If you could be someone in history of the opposite sex, who would that person be?
If I could be a woman I would be Carol Burnett. “Huh!?”… You say. Well, I love her comedy and she is a true comedic pioneer. She was the Dave Chappelle of her era in my opinion. I remember as a kid watching The Carol Burnett show and dreaming of one day doing what she did on stage. Her show was unique because at the end she would talk to the audience, making you feel like she was talking to you. Making you feel the laughs were for you. The more I got to know the woman behind the comedy talent the more I respected what Carol accomplished in her life. Her gift to her audience is a tremendous one. Making people laugh is a powerful contribution.
ALFREDO: When trail blazing female architect Julia Morgan first applied to the prestigious Ecole des Beaux-Arts architecture school in Paris in 1895 and was denied because of her gender, did she give up?
When she applied a second time and was given a “failing” grade, did she give up?
When she applied a third time, and was finally admitted, did she place 13th out of 376?
After graduation, did she sit on her degree and do nothing in a male dominated field?
She became the first female architect licensed in California and went on to complete over 700 buildings, including Hearst Castle. Famous newspaper magnate and all around tyrant William Randolph Hearst could’ve hired anybody he wanted, but he chose the petite woman who never let “no” stop her.
QUENTIN: If I could be a woman in history of the opposite sex, I wouldn’t mind being Gertrude Stein. I was particularly fascinated by her writing which is incredibly avant garde and dense. She seemed to have led a very colorful life as an early lesbian icon. I also particular envy the European life that she had and I wonder how it would have felt to be a female literary icon at that age, standing side by side with one of the most “masculine” writers Ernest Hemingway.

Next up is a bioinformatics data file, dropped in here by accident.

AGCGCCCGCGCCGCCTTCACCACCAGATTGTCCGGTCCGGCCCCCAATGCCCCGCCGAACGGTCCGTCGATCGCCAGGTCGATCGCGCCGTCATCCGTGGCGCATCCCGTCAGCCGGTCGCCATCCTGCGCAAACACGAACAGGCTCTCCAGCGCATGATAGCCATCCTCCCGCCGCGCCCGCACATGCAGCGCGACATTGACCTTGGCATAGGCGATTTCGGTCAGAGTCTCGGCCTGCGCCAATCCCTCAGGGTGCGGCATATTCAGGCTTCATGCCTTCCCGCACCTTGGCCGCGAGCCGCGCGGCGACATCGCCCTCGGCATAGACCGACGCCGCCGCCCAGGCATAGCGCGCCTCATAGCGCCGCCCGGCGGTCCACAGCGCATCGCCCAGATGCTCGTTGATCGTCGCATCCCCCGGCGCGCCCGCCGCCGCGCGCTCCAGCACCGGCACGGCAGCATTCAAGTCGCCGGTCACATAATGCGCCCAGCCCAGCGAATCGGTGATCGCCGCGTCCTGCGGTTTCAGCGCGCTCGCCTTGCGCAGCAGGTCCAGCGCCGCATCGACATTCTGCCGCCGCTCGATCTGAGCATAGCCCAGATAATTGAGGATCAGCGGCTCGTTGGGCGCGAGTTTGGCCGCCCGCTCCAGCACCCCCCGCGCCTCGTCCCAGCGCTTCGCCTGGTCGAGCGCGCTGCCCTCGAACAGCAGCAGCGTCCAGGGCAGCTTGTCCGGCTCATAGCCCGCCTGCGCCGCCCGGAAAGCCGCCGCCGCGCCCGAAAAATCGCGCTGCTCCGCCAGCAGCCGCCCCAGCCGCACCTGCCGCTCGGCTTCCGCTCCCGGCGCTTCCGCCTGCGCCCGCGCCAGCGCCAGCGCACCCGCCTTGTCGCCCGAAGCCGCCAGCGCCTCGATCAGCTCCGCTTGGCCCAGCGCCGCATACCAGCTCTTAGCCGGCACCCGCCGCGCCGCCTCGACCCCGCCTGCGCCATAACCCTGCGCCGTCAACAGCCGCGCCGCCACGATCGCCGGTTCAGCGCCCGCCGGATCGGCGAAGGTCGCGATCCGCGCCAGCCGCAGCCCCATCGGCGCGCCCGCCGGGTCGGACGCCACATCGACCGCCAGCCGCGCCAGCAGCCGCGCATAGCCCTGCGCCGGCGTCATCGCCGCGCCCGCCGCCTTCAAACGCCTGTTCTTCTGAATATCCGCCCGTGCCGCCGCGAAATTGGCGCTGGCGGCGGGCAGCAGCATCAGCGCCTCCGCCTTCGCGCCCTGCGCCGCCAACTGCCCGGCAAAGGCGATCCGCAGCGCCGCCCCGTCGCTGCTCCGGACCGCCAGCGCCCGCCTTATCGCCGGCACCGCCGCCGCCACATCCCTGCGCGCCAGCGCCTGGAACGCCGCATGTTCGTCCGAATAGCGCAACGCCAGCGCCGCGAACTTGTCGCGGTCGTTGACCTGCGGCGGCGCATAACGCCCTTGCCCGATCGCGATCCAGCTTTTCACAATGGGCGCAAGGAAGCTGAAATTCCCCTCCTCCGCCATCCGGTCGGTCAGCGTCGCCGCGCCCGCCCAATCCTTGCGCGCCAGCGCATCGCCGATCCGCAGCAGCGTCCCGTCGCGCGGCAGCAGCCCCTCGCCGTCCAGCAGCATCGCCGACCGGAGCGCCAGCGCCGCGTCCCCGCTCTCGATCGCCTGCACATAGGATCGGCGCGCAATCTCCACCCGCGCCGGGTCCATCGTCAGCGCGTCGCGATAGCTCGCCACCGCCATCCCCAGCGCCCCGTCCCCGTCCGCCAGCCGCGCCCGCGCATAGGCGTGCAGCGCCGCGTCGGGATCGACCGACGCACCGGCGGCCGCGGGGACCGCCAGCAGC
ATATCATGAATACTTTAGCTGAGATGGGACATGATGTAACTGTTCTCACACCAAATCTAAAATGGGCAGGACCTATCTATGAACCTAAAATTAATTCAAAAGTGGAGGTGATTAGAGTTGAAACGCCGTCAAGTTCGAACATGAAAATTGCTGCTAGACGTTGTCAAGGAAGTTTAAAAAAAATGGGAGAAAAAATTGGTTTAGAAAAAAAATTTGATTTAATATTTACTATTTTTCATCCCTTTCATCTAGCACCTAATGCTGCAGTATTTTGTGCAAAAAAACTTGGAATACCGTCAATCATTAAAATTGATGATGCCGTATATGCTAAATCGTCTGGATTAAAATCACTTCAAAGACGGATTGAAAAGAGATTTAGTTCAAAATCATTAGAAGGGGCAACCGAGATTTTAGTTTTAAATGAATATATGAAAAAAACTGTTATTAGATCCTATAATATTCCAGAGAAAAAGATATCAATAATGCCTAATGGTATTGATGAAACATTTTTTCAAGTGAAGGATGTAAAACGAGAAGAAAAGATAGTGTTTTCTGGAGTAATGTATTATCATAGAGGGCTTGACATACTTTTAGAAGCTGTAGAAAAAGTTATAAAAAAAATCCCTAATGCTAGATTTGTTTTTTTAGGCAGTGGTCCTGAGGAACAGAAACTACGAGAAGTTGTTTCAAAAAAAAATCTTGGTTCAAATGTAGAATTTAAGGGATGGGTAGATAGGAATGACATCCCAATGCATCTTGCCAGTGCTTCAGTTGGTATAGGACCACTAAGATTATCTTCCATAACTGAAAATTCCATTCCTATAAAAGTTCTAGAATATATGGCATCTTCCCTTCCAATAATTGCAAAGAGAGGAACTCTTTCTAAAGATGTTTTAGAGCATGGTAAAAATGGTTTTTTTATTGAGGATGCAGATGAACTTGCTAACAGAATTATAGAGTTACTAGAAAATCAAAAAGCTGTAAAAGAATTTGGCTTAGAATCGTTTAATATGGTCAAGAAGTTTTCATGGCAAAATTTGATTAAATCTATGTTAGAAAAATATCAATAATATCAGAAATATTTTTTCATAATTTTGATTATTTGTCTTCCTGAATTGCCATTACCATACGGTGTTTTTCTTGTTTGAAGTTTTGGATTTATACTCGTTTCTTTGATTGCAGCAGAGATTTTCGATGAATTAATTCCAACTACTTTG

ANDERSON: Hmm, for this cross gender edition, I would like to be one of the Trung Sisters. Who are the Trung Sisters (Hai Ba Trung, who lived between 12 – 43 AD)? Well, they are just the most legendary heroes in Vietnam’s history, two warrior queens who were able to oust Chinese oppression and they reigned in peace and prosperity, albeit only for a short 3 years, when the Chinese returned and successfully invaded again.
I would probably be the older of the two, whose name was Trac. They are so ingrained in Vietnam’s history that it is hard to separate fact and fiction, but they also represent the soul of the Vietnamese, a matriarchal spirit and time in Vietnam’s history when women were considered of wielding great power.
It has been a dream of mine to make a film set in Vietnam about these two kick-ass sisters, like Crouching Tiger, Hidden Dragon meets Elizabeth. That would be awesome. Well, at least for me.
PHILIP: I haven’t given this much thought but whoever it’d be would have to be someone so unattractive and repulsive, otherwise, you run the risk of spending all your time touching yourself and nothing else would get done.
DHH: This is a really interesting question. As a man, thinking about what woman I’d want to be makes me acutely aware how much more difficult life has been (and continues to be) for the opposite sex. As Offenders, we’re Asian Americans who chose to enter the arts and entertainment field, and therefore not afraid of uphill battles. Still, being a woman adds yet one more degree of difficulty. All that said, I guess it might’ve been cool to have been Coco Chanel. She forever influenced the world of design, rose from terrible poverty to great wealth, was an influential patroness of the arts, had many love affairs, and never married. On the unforgivable side, she was kind of a Nazi sympathizer.